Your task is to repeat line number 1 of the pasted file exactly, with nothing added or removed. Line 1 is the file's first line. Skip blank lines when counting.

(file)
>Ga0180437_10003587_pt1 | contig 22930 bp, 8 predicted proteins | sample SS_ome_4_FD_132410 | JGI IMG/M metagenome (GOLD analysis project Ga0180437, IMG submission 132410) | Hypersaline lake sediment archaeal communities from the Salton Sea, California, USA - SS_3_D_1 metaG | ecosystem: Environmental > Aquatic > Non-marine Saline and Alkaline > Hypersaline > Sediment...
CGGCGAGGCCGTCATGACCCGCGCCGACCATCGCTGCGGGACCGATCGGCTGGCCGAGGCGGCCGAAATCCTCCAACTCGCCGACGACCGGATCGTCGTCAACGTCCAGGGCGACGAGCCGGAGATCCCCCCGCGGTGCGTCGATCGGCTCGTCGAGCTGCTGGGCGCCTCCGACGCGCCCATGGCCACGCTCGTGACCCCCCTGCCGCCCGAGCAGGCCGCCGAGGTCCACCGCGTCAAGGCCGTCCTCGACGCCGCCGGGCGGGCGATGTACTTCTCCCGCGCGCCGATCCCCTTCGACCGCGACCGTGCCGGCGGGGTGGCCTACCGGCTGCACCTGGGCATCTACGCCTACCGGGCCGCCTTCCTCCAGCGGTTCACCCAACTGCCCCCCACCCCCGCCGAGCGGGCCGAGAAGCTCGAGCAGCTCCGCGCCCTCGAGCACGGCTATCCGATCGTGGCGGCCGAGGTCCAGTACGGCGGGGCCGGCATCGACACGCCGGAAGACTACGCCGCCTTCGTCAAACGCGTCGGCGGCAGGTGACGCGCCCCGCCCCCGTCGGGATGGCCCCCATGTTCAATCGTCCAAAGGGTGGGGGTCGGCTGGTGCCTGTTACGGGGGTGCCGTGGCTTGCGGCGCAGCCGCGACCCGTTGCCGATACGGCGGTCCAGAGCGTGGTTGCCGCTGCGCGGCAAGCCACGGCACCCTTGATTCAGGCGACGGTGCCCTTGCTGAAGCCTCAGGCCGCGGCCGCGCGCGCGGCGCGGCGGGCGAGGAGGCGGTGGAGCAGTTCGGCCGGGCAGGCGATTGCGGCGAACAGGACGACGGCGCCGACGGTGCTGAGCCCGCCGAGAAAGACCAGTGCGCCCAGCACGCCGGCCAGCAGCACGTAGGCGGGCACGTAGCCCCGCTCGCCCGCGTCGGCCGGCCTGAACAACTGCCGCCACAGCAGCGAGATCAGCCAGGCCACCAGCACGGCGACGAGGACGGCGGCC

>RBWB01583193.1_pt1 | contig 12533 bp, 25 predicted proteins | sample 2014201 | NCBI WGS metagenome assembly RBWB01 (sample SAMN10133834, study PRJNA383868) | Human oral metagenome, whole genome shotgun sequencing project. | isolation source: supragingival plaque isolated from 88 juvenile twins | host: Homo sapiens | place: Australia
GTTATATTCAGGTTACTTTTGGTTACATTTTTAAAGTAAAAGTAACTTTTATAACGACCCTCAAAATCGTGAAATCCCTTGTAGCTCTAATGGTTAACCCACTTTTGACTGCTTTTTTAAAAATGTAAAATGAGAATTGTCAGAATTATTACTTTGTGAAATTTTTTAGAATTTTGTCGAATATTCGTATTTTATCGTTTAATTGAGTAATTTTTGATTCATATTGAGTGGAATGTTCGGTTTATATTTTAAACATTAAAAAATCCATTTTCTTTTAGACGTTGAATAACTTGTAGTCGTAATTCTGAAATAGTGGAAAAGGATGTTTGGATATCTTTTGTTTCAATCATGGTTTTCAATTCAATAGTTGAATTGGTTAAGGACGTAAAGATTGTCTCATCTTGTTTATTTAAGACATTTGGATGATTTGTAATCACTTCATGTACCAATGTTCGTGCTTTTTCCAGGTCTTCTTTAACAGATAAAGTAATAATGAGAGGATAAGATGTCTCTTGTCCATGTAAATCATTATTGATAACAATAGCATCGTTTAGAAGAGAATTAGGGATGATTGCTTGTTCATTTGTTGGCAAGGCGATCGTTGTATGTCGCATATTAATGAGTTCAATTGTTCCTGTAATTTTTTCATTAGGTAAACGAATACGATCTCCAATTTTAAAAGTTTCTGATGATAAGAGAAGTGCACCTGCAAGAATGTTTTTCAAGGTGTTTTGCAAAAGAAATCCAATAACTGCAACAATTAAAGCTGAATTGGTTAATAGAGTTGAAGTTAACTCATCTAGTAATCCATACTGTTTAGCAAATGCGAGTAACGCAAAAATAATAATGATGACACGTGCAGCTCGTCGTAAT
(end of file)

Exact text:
>Ga0180437_10003587_pt1 | contig 22930 bp, 8 predicted proteins | sample SS_ome_4_FD_132410 | JGI IMG/M metagenome (GOLD analysis project Ga0180437, IMG submission 132410) | Hypersaline lake sediment archaeal communities from the Salton Sea, California, USA - SS_3_D_1 metaG | ecosystem: Environmental > Aquatic > Non-marine Saline and Alkaline > Hypersaline > Sediment...